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Physical treatments for reducing biomass ash and effect of ash content on pyrolysis products




Pradhan, Ujjain

Type of Degree

Master's Thesis


Biosystems Engineering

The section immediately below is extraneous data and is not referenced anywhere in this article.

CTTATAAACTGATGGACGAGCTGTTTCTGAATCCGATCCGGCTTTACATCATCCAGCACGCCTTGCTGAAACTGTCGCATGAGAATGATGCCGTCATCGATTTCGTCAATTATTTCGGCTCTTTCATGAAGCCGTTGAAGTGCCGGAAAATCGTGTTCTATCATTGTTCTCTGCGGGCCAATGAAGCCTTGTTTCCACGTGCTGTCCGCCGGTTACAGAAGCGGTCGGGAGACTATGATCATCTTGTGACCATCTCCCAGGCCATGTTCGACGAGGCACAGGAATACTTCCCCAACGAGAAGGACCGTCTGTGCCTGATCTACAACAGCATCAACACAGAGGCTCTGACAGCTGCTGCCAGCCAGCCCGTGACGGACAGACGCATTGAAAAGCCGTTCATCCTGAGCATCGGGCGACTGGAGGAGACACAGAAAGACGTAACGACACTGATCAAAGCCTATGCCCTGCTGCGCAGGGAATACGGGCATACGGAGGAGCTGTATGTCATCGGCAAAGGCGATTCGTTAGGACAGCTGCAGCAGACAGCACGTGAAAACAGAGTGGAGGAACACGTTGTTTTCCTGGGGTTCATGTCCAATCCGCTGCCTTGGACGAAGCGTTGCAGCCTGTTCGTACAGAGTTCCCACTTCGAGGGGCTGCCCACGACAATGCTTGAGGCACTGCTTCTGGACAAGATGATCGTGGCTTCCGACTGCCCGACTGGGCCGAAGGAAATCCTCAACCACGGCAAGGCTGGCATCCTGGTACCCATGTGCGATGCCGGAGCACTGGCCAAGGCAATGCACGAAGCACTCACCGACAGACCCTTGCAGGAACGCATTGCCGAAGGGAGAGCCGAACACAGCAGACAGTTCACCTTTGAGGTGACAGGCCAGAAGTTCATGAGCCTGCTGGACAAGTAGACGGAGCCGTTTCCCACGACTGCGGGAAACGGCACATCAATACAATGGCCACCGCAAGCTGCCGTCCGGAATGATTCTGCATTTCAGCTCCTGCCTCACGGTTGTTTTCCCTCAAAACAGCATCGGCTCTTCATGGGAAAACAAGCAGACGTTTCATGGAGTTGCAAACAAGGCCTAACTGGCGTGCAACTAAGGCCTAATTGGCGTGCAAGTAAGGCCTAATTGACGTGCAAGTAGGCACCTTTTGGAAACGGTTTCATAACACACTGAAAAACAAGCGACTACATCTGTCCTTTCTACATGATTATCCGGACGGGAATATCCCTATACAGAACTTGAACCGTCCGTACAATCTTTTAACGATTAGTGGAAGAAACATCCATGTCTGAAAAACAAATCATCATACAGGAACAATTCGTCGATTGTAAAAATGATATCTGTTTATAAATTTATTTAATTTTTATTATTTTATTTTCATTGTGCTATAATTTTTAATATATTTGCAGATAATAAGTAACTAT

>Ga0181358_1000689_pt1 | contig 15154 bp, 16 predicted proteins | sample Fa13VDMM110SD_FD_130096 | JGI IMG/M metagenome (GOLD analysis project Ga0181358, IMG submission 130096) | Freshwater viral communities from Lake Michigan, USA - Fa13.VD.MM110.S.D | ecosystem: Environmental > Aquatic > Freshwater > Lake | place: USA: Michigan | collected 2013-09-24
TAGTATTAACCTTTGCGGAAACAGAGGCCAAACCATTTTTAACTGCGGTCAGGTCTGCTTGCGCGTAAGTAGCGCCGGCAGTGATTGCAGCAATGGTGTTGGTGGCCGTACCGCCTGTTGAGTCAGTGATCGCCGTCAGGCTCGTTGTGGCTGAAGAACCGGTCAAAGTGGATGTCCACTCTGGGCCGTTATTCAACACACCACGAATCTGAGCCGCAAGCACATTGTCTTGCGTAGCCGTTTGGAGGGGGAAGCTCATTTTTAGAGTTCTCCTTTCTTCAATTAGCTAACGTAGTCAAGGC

There is increasing concern of greenhouse gas effect and the depletion of fossil fuels. Different renewable energy sources such as hydro, wind, solar have been considered as a potential replacement for fossil fuel. Bio-energy, energy produced from biological component such as animal and plant products, is one of the renewable energy that is extensively being researched around the globe. Biofuels produced from woody biomass is largely affected by its properties such as moisture content, ash content, heating value and particle size. Woody biomass is pretreated and preprocessed such that the resulting properties best suit the conversion process. Soil particles, also known as detrital ash lowers, energy value of biomass and its thermochemical conversion process into products. This study aims to reduce the amount of soil contaminants in woody biomass and study the effect of ash content on pyrolysis products. Vibratory sieve shaker, hammer mill, and mixer were selected as the physical treatment processes used to remove soil particles from surface of woodchips and thereby reducing the ash content. Vibratory sieve shaker produces vibratory force, mixer generates rotary motion as a result woodchips collide with each other which can separate the soil particles form the woodchips. Hammer mill breaks the woodchips by beating action of the hammer, and the impact force generated can separate the dirt particles from the woodchips. The treatments were tested on (i) sweetgum, (ii) residual pinewood, (iii) whole pinewood, and (iv) dirty pinewood that were at different levels of ash and moisture contents. The ash and moisture contents of dirty pinewood was maintained at required levels by adding calculated amount of soil and water. All of the three treatment processes significantly reduced (p<0.05) the ash content of the whole pinewood, residual pinewood and sweetgum that had initial ash contents of about 2%. Mixer reduced the ash content of sweetgum, whole pinewood and residual pinewood from 2.14%, 2.31% and 1.69% to 1.71%, 1.73% and 1.20%, respectively. Similarly vibratory sieve shaker reduced the ash content to 1.66%, 1.90% and 1.24%. However, the hammer mill treatment was more efficient in reducing the ash content for pinewood with higher ash content (>5%) significantly compared to other two process. The ash content of pinewood with initial ash content of 6.64%, 8.34% and 10.40% was reduced to 1.88%, 3.36% and 3.15%, respectively by hammer mill treatment. The reduction in ash content resulted into increases in volatile matter and heating value of the treated biomass. Ash reduction rate was highest at 10% moisture content for samples treated with vibratory sieve shaker and with mixer. Hammer mill significantly reduced ash content at different moisture content level but no significance reduction between different moisture contents was observed. Pyrolysis was carried on the woodchips at ash contents 0.56%, 1.16%, 2.77%, 4.40%, 6.87%, 8.35% and 15.52% to understand the effect of ash reduction from physical treatments. Increasing ash content of biomass decreased the volatile matter, carbon and hydrogen contents of biomass thereby reducing bio-oil yield reduced from 47.09 % to 26.28 %. The water content and ash content of bio-oil increased with increase in ash content of biomass. The carbon and hydrogen content of the bio-char decreased with the increase in the ash content of the biomass. Furthermore, the ash content of the bio-char increased which resulted in the decrease of heating value of the bio-char.